"Amnesia and not escapism probably is the answer to the West case," theorized William G. Lennox, assistant professor of Neurology, in his psychological analysis of the medical evidence associated with the disappearance of Thomas H. West '50. Police of eight states, augmented by private investigators, have been unable to uncover the Freshman, vanished completely for ten days.
Convinced that West was "adjusted" to his College environment and "a reliable personality," Lennox admitted that the absence of brain-wave tests renders any conclusion uncertain. But he saw as sound indications of amnesia the three serious concussions suffered by West, and the testimony of his roommates that he collapsed the morning of the Friday he dropped from sight.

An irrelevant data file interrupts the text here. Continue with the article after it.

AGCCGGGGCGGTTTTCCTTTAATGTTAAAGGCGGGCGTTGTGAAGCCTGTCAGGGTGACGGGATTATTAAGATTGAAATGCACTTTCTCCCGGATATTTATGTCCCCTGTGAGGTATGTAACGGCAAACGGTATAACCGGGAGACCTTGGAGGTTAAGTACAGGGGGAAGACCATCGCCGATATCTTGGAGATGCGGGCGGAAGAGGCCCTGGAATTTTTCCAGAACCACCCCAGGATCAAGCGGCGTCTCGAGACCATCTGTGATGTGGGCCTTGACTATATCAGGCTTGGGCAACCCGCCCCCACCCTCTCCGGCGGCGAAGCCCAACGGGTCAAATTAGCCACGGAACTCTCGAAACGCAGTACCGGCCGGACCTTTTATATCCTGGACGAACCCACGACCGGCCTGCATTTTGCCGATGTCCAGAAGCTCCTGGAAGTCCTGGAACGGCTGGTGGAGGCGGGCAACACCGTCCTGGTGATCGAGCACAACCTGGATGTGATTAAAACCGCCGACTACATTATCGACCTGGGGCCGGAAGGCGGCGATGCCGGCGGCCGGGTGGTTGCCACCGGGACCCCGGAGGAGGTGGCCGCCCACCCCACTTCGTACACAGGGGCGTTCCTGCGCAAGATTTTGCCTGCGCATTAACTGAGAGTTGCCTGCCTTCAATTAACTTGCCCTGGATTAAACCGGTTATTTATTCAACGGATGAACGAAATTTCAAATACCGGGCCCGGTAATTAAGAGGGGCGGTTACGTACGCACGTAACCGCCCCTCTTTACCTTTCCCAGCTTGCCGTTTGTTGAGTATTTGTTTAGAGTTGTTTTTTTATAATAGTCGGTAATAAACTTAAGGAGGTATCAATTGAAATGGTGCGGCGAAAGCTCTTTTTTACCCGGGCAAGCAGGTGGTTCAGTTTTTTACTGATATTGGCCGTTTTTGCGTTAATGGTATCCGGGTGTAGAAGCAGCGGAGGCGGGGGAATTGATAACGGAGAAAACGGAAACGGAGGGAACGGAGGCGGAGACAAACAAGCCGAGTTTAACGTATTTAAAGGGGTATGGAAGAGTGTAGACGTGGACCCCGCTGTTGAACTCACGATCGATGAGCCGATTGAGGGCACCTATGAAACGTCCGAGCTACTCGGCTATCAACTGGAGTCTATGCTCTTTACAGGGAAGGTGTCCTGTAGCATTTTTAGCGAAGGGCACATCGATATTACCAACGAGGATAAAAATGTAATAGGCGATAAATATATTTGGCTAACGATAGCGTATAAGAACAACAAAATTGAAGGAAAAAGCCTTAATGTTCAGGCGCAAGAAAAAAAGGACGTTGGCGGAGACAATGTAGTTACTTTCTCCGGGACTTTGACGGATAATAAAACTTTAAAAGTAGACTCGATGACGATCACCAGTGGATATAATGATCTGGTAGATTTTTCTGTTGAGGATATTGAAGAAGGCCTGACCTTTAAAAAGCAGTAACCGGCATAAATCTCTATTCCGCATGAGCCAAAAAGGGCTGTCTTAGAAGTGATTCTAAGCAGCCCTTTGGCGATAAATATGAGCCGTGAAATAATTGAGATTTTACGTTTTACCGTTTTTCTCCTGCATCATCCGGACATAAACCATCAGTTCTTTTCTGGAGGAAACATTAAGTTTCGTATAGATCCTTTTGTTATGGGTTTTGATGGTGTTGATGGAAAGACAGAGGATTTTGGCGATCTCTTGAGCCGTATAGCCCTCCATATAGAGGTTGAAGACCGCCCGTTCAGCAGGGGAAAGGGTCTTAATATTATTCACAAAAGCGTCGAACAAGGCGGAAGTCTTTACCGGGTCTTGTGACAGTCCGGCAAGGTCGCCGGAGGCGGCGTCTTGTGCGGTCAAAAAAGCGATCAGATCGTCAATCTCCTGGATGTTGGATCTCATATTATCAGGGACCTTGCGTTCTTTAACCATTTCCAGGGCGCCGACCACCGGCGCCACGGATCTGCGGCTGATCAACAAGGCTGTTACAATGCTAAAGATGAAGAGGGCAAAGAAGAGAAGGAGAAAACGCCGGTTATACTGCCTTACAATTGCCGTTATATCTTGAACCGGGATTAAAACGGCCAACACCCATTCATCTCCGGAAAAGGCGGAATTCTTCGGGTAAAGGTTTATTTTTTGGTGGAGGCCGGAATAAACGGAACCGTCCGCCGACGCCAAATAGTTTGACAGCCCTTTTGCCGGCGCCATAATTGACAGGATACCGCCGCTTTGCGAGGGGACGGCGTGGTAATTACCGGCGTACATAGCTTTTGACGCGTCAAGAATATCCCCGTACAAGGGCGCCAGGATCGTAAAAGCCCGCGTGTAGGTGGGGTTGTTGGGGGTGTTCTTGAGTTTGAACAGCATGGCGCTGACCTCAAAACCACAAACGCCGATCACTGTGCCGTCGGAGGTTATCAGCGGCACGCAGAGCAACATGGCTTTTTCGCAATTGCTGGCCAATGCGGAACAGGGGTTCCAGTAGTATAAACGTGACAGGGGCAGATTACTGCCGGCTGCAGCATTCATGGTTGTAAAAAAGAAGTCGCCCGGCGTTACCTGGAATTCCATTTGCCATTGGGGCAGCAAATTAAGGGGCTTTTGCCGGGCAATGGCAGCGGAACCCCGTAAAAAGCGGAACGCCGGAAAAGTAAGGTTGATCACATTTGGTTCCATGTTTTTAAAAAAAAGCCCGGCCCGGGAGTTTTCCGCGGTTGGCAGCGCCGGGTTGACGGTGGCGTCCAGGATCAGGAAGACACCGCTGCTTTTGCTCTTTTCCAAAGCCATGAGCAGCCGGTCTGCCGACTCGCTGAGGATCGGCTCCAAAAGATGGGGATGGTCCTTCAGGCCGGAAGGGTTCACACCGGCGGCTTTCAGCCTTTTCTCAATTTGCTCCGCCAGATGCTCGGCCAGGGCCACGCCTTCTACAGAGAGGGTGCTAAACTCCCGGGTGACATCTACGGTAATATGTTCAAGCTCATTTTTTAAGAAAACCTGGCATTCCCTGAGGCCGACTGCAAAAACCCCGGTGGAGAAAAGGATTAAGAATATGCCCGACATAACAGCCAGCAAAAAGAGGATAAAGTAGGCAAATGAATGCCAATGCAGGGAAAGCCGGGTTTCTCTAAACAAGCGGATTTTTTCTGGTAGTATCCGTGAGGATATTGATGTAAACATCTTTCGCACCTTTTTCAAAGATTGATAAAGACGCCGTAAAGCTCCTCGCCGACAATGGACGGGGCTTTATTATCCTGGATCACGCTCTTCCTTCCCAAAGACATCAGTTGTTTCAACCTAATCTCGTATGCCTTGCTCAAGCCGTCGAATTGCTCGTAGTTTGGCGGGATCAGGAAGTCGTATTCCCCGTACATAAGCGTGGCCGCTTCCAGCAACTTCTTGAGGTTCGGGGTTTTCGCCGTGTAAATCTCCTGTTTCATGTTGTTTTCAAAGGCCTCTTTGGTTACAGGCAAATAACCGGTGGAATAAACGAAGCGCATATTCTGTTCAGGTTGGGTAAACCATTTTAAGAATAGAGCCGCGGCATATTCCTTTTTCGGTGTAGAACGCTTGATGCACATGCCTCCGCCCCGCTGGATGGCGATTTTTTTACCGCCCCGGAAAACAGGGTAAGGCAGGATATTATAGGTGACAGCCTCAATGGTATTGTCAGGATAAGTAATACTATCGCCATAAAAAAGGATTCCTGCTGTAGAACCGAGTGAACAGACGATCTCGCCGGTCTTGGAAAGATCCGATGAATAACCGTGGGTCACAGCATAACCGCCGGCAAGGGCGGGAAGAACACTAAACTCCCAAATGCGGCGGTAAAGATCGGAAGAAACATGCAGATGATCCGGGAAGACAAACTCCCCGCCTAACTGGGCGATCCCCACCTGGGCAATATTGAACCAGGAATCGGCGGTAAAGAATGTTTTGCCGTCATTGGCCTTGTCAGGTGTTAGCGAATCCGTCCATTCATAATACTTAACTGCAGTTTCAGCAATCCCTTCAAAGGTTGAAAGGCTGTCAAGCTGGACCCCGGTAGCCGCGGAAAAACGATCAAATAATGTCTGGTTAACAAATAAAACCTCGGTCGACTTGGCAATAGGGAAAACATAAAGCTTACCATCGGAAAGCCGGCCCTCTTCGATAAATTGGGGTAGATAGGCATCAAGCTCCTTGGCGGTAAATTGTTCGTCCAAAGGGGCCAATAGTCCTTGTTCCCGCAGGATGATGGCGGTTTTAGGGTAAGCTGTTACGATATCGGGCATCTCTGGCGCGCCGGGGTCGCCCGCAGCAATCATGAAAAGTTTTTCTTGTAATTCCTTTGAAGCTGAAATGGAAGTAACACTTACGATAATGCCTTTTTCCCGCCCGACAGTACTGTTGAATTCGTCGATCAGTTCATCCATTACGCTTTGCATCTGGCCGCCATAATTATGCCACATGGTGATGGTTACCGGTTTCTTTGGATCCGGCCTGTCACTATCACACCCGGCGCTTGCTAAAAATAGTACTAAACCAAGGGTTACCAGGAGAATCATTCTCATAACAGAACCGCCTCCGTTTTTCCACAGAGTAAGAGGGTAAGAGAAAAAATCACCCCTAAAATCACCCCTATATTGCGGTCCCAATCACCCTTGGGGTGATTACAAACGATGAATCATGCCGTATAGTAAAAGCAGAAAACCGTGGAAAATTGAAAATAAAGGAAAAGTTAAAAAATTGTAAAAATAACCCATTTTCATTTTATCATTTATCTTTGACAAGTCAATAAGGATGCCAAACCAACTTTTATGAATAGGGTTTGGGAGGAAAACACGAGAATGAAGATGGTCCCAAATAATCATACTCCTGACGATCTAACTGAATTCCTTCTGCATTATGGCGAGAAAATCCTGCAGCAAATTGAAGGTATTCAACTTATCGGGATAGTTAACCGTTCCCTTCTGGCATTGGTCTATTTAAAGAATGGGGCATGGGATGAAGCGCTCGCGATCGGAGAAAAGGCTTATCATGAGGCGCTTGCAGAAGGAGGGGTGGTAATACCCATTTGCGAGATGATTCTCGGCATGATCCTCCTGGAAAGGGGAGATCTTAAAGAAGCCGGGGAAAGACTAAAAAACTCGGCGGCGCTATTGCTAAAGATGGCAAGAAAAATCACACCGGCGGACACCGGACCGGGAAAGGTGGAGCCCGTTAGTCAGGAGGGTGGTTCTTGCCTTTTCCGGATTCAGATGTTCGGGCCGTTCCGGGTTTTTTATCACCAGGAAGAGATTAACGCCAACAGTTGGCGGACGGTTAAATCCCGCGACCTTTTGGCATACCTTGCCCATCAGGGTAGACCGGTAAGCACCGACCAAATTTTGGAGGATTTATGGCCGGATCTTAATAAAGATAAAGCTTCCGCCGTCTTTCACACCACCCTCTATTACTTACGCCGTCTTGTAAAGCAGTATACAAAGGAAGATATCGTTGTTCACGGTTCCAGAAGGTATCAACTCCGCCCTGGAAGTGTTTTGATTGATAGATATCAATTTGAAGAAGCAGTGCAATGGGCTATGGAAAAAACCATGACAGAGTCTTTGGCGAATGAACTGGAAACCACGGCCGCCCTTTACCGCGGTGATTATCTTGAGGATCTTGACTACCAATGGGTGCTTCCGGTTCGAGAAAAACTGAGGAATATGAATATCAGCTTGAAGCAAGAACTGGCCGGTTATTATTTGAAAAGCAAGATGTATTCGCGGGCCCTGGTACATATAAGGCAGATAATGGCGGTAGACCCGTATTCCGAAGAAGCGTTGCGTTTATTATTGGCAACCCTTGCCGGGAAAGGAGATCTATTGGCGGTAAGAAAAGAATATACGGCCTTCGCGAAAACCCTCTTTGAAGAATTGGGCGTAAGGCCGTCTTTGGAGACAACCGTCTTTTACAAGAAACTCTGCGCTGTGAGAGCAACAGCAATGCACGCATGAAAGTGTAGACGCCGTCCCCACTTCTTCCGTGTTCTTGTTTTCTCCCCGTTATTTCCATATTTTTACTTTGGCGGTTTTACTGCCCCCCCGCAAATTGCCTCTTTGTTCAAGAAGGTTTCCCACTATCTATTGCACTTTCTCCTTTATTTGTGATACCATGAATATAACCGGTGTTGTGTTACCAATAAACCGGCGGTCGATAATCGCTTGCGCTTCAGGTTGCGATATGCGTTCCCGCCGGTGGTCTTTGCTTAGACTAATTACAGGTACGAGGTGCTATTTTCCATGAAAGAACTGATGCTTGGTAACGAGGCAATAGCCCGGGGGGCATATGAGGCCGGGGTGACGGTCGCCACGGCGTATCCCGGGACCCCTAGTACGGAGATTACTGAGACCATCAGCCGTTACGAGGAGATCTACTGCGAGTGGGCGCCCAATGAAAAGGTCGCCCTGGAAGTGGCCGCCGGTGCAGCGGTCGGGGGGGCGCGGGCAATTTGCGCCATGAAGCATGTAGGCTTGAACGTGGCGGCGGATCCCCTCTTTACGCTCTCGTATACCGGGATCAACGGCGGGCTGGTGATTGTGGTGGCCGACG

Data Backs Theory
Two distinct kinds of amnesia, epileptic or hysterical, could harmonize with the data, according to Dr. Lennox. The duration of West's absence, however, points to the hysterical variety, he observed, which commonly lasts for over a week.
More unlikely, but still admissable, is epileptic amnesia. Seizures of this variety, declared Lennox, are more severe, but manifest themselves for only a few hours. It is much easier to recognize, because the patient is badly coordinated as if heavily intoxicated.
"A man clutched by epileptic amnesia," Lennox added, might well get into an accident. But if that happened to West, he would recover consciousness in full possession of his faculties, and the hospital would report his presence."